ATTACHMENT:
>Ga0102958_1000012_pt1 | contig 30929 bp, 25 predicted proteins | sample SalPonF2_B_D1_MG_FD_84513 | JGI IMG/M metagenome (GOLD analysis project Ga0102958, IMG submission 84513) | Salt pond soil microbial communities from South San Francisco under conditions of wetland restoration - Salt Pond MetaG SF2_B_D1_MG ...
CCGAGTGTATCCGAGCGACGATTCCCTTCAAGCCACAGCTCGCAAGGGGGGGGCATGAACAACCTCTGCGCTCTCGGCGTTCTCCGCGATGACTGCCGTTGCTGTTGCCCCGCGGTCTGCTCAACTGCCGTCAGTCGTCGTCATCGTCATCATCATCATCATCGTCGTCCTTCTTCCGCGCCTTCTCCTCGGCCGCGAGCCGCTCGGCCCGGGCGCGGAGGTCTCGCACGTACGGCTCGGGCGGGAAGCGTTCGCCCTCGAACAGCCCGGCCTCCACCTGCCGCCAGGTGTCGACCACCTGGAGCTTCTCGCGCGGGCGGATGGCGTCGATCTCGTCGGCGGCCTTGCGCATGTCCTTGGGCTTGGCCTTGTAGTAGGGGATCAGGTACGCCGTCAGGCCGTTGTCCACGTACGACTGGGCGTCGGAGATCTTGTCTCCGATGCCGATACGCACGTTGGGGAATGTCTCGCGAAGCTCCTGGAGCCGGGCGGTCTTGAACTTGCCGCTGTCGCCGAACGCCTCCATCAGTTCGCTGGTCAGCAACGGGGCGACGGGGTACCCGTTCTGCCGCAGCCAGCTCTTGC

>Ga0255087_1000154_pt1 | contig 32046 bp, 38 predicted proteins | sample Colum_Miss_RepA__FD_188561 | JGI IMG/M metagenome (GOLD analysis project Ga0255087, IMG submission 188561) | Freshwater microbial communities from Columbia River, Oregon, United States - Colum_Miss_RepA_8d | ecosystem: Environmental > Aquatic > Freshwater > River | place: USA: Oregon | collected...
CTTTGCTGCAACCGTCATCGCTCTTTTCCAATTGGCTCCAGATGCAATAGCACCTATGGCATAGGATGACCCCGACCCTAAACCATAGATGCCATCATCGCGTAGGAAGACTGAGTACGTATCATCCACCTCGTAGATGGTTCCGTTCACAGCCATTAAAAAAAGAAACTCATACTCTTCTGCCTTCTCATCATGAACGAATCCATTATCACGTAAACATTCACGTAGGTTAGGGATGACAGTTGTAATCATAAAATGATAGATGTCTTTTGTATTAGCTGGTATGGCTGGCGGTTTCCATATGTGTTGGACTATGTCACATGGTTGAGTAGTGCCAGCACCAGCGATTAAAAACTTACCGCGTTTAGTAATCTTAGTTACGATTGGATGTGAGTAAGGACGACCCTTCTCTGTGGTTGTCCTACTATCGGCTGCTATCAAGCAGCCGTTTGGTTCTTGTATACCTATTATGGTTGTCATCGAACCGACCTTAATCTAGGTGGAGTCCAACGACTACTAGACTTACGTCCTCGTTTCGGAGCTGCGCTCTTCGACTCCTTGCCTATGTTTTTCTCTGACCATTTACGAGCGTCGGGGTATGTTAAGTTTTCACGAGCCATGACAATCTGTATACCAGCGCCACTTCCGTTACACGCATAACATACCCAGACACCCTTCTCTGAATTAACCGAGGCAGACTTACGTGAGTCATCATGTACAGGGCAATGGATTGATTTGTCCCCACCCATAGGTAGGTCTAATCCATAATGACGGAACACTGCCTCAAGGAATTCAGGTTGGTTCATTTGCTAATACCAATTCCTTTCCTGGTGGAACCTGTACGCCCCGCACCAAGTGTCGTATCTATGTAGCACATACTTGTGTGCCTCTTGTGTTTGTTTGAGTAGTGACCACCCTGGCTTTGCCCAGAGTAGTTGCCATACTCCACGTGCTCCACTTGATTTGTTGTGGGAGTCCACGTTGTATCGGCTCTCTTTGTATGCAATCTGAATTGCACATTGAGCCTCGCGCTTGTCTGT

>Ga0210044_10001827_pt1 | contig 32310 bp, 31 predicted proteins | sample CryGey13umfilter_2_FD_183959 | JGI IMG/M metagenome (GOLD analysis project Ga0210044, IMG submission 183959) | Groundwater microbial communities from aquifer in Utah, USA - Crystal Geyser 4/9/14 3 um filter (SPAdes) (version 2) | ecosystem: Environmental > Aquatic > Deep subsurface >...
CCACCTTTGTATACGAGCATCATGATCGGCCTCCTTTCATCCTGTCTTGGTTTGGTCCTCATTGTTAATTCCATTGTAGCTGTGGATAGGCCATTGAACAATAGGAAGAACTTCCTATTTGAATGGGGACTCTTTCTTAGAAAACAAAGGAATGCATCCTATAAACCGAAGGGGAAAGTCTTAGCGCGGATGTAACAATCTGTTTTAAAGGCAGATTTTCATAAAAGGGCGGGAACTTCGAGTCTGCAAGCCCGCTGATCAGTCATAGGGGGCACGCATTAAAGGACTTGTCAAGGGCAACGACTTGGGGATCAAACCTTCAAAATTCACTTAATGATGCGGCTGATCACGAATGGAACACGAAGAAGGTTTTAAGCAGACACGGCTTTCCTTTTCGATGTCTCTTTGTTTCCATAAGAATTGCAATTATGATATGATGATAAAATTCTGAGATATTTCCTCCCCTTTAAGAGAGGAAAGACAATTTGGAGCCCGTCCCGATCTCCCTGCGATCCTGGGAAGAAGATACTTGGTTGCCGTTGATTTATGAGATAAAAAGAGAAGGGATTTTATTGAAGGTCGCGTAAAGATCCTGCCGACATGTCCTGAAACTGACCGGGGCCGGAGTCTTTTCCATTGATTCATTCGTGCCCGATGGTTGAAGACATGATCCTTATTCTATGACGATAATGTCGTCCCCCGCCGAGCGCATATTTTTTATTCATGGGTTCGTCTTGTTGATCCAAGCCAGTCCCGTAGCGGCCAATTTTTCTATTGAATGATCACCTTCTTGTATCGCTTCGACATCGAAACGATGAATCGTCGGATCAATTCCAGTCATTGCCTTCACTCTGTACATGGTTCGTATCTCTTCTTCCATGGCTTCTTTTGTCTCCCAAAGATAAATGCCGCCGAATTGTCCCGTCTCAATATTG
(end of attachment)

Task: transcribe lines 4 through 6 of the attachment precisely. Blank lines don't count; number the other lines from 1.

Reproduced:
CTTTGCTGCAACCGTCATCGCTCTTTTCCAATTGGCTCCAGATGCAATAGCACCTATGGCATAGGATGACCCCGACCCTAAACCATAGATGCCATCATCGCGTAGGAAGACTGAGTACGTATCATCCACCTCGTAGATGGTTCCGTTCACAGCCATTAAAAAAAGAAACTCATACTCTTCTGCCTTCTCATCATGAACGAATCCATTATCACGTAAACATTCACGTAGGTTAGGGATGACAGTTGTAATCATAAAATGATAGATGTCTTTTGTATTAGCTGGTATGGCTGGCGGTTTCCATATGTGTTGGACTATGTCACATGGTTGAGTAGTGCCAGCACCAGCGATTAAAAACTTACCGCGTTTAGTAATCTTAGTTACGATTGGATGTGAGTAAGGACGACCCTTCTCTGTGGTTGTCCTACTATCGGCTGCTATCAAGCAGCCGTTTGGTTCTTGTATACCTATTATGGTTGTCATCGAACCGACCTTAATCTAGGTGGAGTCCAACGACTACTAGACTTACGTCCTCGTTTCGGAGCTGCGCTCTTCGACTCCTTGCCTATGTTTTTCTCTGACCATTTACGAGCGTCGGGGTATGTTAAGTTTTCACGAGCCATGACAATCTGTATACCAGCGCCACTTCCGTTACACGCATAACATACCCAGACACCCTTCTCTGAATTAACCGAGGCAGACTTACGTGAGTCATCATGTACAGGGCAATGGATTGATTTGTCCCCACCCATAGGTAGGTCTAATCCATAATGACGGAACACTGCCTCAAGGAATTCAGGTTGGTTCATTTGCTAATACCAATTCCTTTCCTGGTGGAACCTGTACGCCCCGCACCAAGTGTCGTATCTATGTAGCACATACTTGTGTGCCTCTTGTGTTTGTTTGAGTAGTGACCACCCTGGCTTTGCCCAGAGTAGTTGCCATACTCCACGTGCTCCACTTGATTTGTTGTGGGAGTCCACGTTGTATCGGCTCTCTTTGTATGCAATCTGAATTGCACATTGAGCCTCGCGCTTGTCTGT

>Ga0210044_10001827_pt1 | contig 32310 bp, 31 predicted proteins | sample CryGey13umfilter_2_FD_183959 | JGI IMG/M metagenome (GOLD analysis project Ga0210044, IMG submission 183959) | Groundwater microbial communities from aquifer in Utah, USA - Crystal Geyser 4/9/14 3 um filter (SPAdes) (version 2) | ecosystem: Environmental > Aquatic > Deep subsurface >...
CCACCTTTGTATACGAGCATCATGATCGGCCTCCTTTCATCCTGTCTTGGTTTGGTCCTCATTGTTAATTCCATTGTAGCTGTGGATAGGCCATTGAACAATAGGAAGAACTTCCTATTTGAATGGGGACTCTTTCTTAGAAAACAAAGGAATGCATCCTATAAACCGAAGGGGAAAGTCTTAGCGCGGATGTAACAATCTGTTTTAAAGGCAGATTTTCATAAAAGGGCGGGAACTTCGAGTCTGCAAGCCCGCTGATCAGTCATAGGGGGCACGCATTAAAGGACTTGTCAAGGGCAACGACTTGGGGATCAAACCTTCAAAATTCACTTAATGATGCGGCTGATCACGAATGGAACACGAAGAAGGTTTTAAGCAGACACGGCTTTCCTTTTCGATGTCTCTTTGTTTCCATAAGAATTGCAATTATGATATGATGATAAAATTCTGAGATATTTCCTCCCCTTTAAGAGAGGAAAGACAATTTGGAGCCCGTCCCGATCTCCCTGCGATCCTGGGAAGAAGATACTTGGTTGCCGTTGATTTATGAGATAAAAAGAGAAGGGATTTTATTGAAGGTCGCGTAAAGATCCTGCCGACATGTCCTGAAACTGACCGGGGCCGGAGTCTTTTCCATTGATTCATTCGTGCCCGATGGTTGAAGACATGATCCTTATTCTATGACGATAATGTCGTCCCCCGCCGAGCGCATATTTTTTATTCATGGGTTCGTCTTGTTGATCCAAGCCAGTCCCGTAGCGGCCAATTTTTCTATTGAATGATCACCTTCTTGTATCGCTTCGACATCGAAACGATGAATCGTCGGATCAATTCCAGTCATTGCCTTCACTCTGTACATGGTTCGTATCTCTTCTTCCATGGCTTCTTTTGTCTCCCAAAGATAAATGCCGCCGAATTGTCCCGTCTCAATATTG